• School district officials should inform teachers of the nature and limits of applicable professional liability and/or tort insurance held by the school district (NSTA 2007a).

Safety training is essential to ensure that science activities are conducted in the safest manner possible. NSTA recommends the following for safety training programs:

  • All teachers and others responsible for the safety of students and other personnel should receive necessary, appropriate, and ongoing safety training related to the operation of the engineering controls, personal protective equipment, safety procedures, and all components of the  chemical hygiene plan.
  • School districts, as employers, have the legal responsibility to conduct districtwide science safety training for all K–12 teachers of science upon their initial assignments to classrooms, labs, or storerooms where hazardous chemicals are present and prior to assignments involving new exposure situations. In addition, training should occur on an annual basis so teachers can review, discuss, and update the safety program; share experiences and better professional practices; and receive legal updates and other information related to science instruction and safety.
  • All teachers of science should have the opportunity to participate in the design and implementation of safety training programs that meet the goals set forth in the school district’s overall safety program, including the Chemical Hygiene Plan.
  • Safety training programs should cover the legal duty or standard of care owed by teachers to students (NSTA 2007b) and include state safety regulations and all school board policies applicable to the science classroom.
  • Safety training programs should include ways to reduce risk of injury from exposure to blood-borne pathogens and other potentially infectious materials (OPIM) (OSHA 1992).
  • Safety training should include strategies for accommodating students with academic, remedial, or physical needs as well as those who are English Language Learners.
  • Safety training programs should help teachers learn how to understand and apply the contents of SDS or other guidelines in preparation for hazardous chemical use.

NSTA recommends the following to establish and maintain the safest environment possible for science activities:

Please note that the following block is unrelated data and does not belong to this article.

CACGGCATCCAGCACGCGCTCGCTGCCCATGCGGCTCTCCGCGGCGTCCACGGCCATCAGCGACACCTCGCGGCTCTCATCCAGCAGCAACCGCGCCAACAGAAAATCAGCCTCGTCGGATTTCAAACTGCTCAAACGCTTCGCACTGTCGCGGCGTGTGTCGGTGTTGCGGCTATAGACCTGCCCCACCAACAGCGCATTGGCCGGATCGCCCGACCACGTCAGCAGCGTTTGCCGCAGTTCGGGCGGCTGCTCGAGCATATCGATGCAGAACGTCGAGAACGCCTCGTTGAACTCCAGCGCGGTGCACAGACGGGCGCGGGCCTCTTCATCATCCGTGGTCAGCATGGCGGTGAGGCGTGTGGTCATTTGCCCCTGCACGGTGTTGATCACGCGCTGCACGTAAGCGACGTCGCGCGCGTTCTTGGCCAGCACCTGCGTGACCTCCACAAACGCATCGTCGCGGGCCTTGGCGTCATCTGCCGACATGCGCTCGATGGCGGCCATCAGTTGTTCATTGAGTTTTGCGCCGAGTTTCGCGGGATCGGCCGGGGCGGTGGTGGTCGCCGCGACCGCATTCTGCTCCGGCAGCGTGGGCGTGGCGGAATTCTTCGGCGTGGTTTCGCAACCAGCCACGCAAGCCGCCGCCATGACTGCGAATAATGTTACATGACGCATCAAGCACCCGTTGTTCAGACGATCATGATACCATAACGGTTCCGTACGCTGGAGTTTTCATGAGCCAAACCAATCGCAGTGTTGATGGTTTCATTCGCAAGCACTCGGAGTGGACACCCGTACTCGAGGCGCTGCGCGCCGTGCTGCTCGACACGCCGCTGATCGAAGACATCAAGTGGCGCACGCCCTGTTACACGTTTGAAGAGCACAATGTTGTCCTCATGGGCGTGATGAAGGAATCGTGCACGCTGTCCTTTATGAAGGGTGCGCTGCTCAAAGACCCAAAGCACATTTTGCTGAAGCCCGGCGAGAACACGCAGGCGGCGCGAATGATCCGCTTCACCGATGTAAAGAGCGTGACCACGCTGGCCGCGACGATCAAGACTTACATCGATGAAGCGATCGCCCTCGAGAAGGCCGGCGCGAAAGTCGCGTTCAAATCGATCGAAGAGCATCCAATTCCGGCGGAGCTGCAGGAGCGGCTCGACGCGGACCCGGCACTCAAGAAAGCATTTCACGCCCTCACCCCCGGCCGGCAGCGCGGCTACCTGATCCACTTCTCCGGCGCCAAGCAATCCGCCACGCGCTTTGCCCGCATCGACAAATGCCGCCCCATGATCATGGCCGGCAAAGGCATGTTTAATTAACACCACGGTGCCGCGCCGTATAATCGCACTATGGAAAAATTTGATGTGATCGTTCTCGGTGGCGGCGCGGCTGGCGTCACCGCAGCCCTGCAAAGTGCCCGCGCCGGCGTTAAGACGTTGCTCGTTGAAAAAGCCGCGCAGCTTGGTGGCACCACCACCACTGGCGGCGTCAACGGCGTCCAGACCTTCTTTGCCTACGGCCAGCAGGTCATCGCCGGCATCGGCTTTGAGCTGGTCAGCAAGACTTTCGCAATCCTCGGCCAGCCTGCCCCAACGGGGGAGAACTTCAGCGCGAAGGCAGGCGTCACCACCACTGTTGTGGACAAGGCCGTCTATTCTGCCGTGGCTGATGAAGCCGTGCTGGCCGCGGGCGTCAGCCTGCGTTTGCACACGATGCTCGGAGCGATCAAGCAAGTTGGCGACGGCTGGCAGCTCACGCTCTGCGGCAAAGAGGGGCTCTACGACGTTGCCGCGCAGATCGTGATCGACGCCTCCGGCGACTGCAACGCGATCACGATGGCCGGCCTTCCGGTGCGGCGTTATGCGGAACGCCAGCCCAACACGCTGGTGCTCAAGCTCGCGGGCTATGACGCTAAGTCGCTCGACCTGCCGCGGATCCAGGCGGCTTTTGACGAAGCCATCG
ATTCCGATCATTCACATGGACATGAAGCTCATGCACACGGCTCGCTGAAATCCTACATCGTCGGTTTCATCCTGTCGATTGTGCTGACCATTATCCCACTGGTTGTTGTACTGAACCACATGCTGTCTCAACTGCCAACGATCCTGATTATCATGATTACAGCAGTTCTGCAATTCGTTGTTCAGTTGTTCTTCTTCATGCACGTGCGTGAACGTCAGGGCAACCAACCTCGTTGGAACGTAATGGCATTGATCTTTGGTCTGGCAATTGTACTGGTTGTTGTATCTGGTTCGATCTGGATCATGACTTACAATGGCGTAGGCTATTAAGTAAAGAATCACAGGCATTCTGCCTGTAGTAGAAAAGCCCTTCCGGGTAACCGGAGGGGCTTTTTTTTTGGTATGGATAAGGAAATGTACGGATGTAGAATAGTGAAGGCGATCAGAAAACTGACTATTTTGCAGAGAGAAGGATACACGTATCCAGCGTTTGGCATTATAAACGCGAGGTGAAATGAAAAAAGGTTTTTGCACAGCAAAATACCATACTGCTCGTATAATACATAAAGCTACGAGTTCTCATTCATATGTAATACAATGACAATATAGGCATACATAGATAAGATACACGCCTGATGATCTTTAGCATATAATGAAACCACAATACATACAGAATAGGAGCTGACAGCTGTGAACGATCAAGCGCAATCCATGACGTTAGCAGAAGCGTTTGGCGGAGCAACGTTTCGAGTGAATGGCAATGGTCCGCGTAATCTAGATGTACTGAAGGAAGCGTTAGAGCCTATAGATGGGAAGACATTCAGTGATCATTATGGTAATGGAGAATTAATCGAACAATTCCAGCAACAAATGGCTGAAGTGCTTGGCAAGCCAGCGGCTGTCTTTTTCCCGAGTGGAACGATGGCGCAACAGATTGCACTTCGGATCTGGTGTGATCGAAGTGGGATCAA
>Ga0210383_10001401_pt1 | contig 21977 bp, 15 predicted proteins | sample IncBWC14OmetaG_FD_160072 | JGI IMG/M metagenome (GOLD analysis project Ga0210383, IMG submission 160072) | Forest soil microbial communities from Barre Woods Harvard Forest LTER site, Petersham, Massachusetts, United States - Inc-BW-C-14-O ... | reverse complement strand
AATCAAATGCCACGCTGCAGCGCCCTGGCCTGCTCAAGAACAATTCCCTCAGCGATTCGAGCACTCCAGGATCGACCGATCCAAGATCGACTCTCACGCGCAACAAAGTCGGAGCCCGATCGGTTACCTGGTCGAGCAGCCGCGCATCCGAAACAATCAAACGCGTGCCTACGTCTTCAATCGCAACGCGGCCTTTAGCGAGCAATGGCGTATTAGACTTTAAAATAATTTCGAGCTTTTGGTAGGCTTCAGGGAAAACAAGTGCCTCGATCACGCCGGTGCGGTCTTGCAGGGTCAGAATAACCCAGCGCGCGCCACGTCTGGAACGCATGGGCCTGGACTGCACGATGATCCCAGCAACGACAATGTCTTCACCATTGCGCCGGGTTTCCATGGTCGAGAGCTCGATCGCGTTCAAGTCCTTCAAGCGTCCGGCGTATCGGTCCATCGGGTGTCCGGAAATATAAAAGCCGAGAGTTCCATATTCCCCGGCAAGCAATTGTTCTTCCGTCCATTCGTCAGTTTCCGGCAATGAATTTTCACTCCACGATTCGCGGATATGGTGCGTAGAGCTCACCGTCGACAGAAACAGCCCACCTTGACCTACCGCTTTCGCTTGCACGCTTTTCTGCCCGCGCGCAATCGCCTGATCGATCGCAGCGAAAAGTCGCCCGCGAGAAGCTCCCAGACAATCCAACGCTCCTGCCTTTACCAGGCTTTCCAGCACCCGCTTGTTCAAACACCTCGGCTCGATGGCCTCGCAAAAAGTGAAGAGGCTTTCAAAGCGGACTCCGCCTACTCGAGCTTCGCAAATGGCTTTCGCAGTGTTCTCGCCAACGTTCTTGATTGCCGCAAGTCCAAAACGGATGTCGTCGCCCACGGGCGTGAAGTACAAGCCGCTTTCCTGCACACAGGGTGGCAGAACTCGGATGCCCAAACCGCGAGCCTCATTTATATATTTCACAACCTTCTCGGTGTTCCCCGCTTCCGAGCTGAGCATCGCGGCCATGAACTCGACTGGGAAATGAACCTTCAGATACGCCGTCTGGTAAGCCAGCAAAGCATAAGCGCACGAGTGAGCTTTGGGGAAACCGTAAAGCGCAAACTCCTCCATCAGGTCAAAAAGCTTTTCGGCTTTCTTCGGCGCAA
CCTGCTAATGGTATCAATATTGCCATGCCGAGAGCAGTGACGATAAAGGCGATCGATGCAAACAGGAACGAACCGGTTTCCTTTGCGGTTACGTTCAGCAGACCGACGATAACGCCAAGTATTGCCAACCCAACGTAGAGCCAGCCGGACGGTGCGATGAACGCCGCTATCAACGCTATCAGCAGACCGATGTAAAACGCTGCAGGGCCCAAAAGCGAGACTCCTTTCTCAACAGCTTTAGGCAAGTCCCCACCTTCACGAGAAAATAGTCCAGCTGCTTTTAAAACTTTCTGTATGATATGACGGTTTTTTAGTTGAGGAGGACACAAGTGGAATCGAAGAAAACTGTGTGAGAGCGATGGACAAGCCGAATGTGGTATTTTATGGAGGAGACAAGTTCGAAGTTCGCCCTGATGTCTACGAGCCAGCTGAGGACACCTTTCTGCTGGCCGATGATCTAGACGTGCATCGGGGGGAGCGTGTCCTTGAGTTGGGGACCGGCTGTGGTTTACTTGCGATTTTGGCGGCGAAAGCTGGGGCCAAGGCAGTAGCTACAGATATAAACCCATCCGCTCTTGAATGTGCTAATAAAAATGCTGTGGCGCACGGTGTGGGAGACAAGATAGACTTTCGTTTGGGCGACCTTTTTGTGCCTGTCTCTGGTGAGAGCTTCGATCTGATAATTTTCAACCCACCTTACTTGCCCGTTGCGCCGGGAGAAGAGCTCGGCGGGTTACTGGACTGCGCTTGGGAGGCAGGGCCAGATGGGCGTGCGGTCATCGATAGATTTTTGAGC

• All schools, even if not required by law, should provide appropriate safety engineering controls (e.g., eyewash stations/showers, fume hoods, ventilation systems, and extinguishers); procedures (e.g., chemical management policies and emergency procedures); and personal protective equipment (e.g., goggles, gloves, and aprons).
  • Teachers should identify, document, and notify school and district officials about existing or potential safety issues that impact the teaching and learning environment—including hazards such as class sizes in violation of occupancy load codes (ICC 2012, NFPA 2015), an insufficient number of labs, or labs of insufficient size (NSTA 2014b); practices that are contrary to safety research (West and Kennedy 2014); inadequate or defective equipment; or improper facility design (Motz, Biehle, and West 2007)—and give necessary recommendations to correct or rectify the issue.
  • School leaders and teachers should consult research that identifies three safety concerns regarding overcrowding: adult supervision, individual workspace area, and occupancy load for which the space was designed. Classes containing more than 24 students engaged in science activities cannot safely be supervised by one teacher. Additionally, research data show that accidents rise dramatically as class enrollments exceed 24 students or when inadequate individual workspace is provided (West and Kennedy 2014). For more information, visit Overcrowding in the Instructional Space and other documents located in the NSTA Safety Portal.
  • Teachers should assess the safety risks (e.g., overcrowding such as surpassed occupancy load limits, inoperable engineering controls, etc.) for each proposed learning activity and make appropriate modifications when needed. Teachers should eliminate an activity if, in exercising their professional judgment, they believe the activity cannot be performed safely with modification (NSTA 2014b). The school district should not discipline the teacher for exercising such judgment in an objectively reasonable manner.
  • Materials intended for human consumption, including food and/or drink, should not be permitted in any laboratory or instructional classroom space where laboratory activities will be conducted, or where hazardous chemicals or physical/biological hazards have been used.
  • No science activities involving chemical or bacterial hazards should take place in cafeterias or other areas specifically designed for food consumption.